Hurricane Irene wiped out Mary Chapin Carpenter’s annual summer appearance at Wolf Trap. But the beloved singer-songwriter made it up to fans with a two-night stand at the Birchmere.
“Sometimes disasters work out for the good,” Carpenter said Monday night. Given her deep local roots, she added that it was “extraordinarily wonderful to be back on this stage.”
As if to extend the good vibes, Carpenter opened with the Cajun-flavored fave “Down At the Twist and Shout,” and followed with optimistic cuts like “A Keeper For Every Flame,” “Beautiful Racket” and “On and On It Goes.”
The sustained buoyancy was as unacceptable as it was uncharacteristic. “That was four, count ’em four, positive songs in a row,” joked Carpenter. “That’s a record, and I can’t let it continue.”
The middle of her nearly two-hour set highlighted Carpenter’s evolution from force-fitted country hitmaker to the thoughtful, searching social chronicler she eventually became.
On the languid “Grand Central Station,” Carpenter stepped into the boots of an urban working-class male. “Houston” followed a Hurricane Katrina victim into an anxious future in Texas. “Mrs. Hemingway,” a formalist piano ballad in waltz time, imagined the initial flush of Parisian romance for novelist Ernest Hemingway and his first wife.
“I can say I was lucky most days,” Carpenter sang, at once sweetly and forebodingly. Hard luck — in love and life generally — always lurks in the interstices of her songs.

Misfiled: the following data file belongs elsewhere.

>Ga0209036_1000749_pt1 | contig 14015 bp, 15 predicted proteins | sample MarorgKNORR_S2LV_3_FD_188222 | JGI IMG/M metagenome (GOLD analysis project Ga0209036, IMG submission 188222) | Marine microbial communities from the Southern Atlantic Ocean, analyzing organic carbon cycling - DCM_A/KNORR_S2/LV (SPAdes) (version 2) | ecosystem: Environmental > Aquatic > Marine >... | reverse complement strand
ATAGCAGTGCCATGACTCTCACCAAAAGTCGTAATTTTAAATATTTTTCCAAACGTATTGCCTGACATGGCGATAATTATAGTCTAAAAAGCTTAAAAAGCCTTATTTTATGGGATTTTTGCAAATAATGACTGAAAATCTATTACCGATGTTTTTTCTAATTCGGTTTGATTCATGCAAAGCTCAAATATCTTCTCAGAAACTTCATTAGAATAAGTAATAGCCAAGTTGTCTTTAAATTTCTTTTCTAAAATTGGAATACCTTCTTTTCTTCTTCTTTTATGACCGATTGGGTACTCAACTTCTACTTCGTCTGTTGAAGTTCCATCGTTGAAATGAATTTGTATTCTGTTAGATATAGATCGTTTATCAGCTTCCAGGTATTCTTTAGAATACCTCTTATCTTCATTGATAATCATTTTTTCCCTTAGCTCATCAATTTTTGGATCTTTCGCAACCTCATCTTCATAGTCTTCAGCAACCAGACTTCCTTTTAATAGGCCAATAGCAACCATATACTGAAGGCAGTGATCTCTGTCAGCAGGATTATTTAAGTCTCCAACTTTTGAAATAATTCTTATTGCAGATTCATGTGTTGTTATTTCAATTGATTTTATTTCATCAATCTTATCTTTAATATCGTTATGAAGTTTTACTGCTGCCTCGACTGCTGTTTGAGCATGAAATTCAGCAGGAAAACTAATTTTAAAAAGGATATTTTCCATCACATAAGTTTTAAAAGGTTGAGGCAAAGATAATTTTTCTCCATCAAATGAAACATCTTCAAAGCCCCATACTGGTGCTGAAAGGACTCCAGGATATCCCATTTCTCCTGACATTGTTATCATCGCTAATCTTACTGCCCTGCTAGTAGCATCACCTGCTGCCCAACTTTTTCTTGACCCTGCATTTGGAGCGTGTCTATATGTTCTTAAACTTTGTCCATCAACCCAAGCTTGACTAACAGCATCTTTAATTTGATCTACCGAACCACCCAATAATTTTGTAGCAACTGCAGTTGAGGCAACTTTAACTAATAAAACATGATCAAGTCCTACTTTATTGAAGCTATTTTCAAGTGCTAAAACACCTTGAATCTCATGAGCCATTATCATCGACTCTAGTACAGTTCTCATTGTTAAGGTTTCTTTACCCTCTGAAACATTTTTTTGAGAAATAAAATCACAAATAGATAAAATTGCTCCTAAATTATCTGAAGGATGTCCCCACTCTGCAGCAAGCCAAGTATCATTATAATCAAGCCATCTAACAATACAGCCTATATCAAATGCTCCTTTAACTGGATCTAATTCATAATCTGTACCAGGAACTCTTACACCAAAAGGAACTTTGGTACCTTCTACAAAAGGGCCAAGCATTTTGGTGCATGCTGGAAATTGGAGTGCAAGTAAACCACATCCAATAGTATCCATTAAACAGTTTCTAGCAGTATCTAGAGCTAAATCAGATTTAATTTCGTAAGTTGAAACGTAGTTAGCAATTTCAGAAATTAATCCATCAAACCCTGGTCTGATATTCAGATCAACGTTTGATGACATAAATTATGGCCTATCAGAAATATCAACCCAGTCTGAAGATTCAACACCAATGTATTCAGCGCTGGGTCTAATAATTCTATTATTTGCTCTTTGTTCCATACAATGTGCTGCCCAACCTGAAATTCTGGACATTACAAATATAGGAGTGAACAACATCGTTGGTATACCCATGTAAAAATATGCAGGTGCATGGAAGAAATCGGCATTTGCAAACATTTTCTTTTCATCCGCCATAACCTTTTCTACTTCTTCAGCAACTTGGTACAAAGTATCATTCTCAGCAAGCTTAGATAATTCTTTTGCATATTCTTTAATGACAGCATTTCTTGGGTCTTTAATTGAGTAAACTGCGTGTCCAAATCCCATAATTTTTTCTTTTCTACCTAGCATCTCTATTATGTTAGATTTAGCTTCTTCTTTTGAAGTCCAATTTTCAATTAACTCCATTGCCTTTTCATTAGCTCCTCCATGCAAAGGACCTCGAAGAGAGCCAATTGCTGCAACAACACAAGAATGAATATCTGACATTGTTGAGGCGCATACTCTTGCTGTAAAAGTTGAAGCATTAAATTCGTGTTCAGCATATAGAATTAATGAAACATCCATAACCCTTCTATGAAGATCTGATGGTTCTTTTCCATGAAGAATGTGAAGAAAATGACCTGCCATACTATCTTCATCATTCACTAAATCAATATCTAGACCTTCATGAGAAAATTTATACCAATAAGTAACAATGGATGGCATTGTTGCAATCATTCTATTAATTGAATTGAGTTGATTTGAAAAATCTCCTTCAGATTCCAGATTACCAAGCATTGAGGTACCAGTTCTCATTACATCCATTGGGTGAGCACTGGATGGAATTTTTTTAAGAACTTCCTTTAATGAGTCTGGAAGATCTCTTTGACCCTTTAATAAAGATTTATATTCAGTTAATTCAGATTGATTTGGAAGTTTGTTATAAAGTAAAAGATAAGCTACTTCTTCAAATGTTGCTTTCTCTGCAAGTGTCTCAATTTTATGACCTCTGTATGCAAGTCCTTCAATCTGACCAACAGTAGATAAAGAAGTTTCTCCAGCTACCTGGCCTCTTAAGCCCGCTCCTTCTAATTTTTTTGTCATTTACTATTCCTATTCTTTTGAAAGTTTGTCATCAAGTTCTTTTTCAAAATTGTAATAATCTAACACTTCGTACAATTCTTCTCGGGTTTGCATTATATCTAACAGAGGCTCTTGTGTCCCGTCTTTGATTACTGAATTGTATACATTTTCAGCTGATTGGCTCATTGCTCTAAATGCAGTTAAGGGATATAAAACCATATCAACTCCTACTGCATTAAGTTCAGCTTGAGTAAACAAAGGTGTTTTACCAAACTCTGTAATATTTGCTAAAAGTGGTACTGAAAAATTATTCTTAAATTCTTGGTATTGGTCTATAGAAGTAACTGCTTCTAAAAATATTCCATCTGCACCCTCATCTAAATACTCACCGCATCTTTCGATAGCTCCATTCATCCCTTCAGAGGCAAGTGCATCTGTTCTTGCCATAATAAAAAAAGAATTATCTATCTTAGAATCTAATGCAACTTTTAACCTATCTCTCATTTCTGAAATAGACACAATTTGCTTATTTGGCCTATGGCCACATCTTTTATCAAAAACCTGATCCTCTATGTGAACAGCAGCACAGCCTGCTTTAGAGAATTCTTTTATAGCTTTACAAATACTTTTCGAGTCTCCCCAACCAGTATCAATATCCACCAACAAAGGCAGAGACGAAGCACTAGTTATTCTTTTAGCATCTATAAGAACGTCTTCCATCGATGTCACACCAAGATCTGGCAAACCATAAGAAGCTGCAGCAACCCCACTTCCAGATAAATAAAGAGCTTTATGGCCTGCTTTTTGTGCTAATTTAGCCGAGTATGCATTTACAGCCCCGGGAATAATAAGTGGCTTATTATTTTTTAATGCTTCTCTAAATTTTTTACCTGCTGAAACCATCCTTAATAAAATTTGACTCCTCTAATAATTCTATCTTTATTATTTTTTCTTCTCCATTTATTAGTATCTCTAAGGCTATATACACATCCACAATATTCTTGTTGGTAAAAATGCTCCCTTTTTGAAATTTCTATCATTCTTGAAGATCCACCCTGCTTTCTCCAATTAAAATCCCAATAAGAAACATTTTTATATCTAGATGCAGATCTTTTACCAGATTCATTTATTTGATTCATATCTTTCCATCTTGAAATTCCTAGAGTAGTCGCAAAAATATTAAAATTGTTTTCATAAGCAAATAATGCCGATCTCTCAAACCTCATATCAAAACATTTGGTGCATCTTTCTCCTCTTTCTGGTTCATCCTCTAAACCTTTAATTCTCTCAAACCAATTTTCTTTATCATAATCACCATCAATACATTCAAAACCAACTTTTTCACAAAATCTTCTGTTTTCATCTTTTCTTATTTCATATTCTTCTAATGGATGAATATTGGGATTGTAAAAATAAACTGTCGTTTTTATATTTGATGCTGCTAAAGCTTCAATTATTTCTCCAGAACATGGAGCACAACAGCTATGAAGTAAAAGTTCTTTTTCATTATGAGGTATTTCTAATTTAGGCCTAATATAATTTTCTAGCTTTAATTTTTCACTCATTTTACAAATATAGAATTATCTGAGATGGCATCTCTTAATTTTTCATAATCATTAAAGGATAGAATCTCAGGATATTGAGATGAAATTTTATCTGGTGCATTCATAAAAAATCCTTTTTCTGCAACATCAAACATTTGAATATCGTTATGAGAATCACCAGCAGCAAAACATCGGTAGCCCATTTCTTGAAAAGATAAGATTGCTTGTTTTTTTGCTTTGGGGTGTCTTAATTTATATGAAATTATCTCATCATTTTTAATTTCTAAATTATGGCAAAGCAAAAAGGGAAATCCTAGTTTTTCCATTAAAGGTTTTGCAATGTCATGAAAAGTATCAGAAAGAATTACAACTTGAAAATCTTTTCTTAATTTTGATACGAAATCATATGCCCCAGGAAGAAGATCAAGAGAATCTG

Carpenter alluded to her personal share of hardship (she suffered a potentially fatal pulmonary embolism in 2007) to introduce “Don’t Need Much To Be Happy,” a stock-taking of life’s bare physical and emotional necessities.
To confirm as well as dispel the evening’s narrative of doom, Carpenter reeled off this year’s litany of natural disasters — “fires, floods, hurricanes, the economy” — and added this zinger: “Sarah Palin’s bus tour.”
Backed by bandmates like longtime guitarist collaborator John Jennings, pianist Jon Carroll, drummer Vince Santoro, bassist Don Dixon and guitarist Jim Henry — consummate accompanists all — Carpenter delivered early hits such as “Passionate Kisses,” “I Take My Chances” and “The Hard Way,” the latter sporting a mesmerizingly spacious alternative arrangement.
During the encore, she strapped on a Rickenbacker electric guitar for the signature folk-rock jangle of “He Thinks He’ll Keep Her.” She walked off with “Why Shouldn’t We,” a stirring call to humanist idealism. “We believe in things that will give us hope,” Carpenter sang, all but wishing to trade the misery of ’11 for the seemingly better times of ’08.